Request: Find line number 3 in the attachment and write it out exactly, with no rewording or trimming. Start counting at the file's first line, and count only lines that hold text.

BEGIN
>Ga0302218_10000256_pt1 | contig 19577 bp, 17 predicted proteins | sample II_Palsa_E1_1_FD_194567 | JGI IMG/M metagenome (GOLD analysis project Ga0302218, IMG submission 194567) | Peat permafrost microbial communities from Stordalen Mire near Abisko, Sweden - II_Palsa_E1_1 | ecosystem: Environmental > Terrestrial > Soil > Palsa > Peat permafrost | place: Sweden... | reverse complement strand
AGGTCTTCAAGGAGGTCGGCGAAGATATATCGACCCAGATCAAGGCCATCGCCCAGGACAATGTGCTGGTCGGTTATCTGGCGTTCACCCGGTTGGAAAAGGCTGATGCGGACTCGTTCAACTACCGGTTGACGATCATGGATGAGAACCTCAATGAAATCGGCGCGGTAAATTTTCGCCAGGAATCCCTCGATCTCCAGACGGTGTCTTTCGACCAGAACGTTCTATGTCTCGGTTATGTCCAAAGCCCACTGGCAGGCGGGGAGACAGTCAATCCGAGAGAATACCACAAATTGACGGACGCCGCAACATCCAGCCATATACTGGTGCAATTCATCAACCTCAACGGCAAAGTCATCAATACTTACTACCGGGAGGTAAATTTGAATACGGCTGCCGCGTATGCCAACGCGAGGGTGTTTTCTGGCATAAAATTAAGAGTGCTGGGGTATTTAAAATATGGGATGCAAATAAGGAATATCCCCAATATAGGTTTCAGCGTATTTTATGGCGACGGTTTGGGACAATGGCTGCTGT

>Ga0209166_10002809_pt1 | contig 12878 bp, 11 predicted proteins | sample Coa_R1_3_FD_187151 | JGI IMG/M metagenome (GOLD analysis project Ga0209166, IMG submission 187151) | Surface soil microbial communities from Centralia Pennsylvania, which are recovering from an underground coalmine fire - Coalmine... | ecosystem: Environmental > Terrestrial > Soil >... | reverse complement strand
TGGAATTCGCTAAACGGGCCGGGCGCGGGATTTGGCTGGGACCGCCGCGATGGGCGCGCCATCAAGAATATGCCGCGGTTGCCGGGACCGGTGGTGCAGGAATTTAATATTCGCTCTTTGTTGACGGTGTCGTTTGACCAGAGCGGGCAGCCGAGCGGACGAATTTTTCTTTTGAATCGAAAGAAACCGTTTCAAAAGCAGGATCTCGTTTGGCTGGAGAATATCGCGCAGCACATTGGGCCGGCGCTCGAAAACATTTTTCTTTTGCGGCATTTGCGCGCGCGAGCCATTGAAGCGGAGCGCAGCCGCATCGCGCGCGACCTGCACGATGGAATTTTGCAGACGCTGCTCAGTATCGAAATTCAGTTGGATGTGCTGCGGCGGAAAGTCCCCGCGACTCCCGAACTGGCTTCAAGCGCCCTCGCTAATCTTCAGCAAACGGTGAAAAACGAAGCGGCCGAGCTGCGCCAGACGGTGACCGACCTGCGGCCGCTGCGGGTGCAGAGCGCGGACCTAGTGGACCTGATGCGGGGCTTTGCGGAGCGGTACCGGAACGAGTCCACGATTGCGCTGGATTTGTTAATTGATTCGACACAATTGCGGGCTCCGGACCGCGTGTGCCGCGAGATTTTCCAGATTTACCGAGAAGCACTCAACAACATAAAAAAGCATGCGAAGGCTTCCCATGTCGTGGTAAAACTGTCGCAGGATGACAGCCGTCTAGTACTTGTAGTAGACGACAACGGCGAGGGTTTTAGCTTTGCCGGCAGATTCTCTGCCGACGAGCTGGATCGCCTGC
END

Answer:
>Ga0209166_10002809_pt1 | contig 12878 bp, 11 predicted proteins | sample Coa_R1_3_FD_187151 | JGI IMG/M metagenome (GOLD analysis project Ga0209166, IMG submission 187151) | Surface soil microbial communities from Centralia Pennsylvania, which are recovering from an underground coalmine fire - Coalmine... | ecosystem: Environmental > Terrestrial > Soil >... | reverse complement strand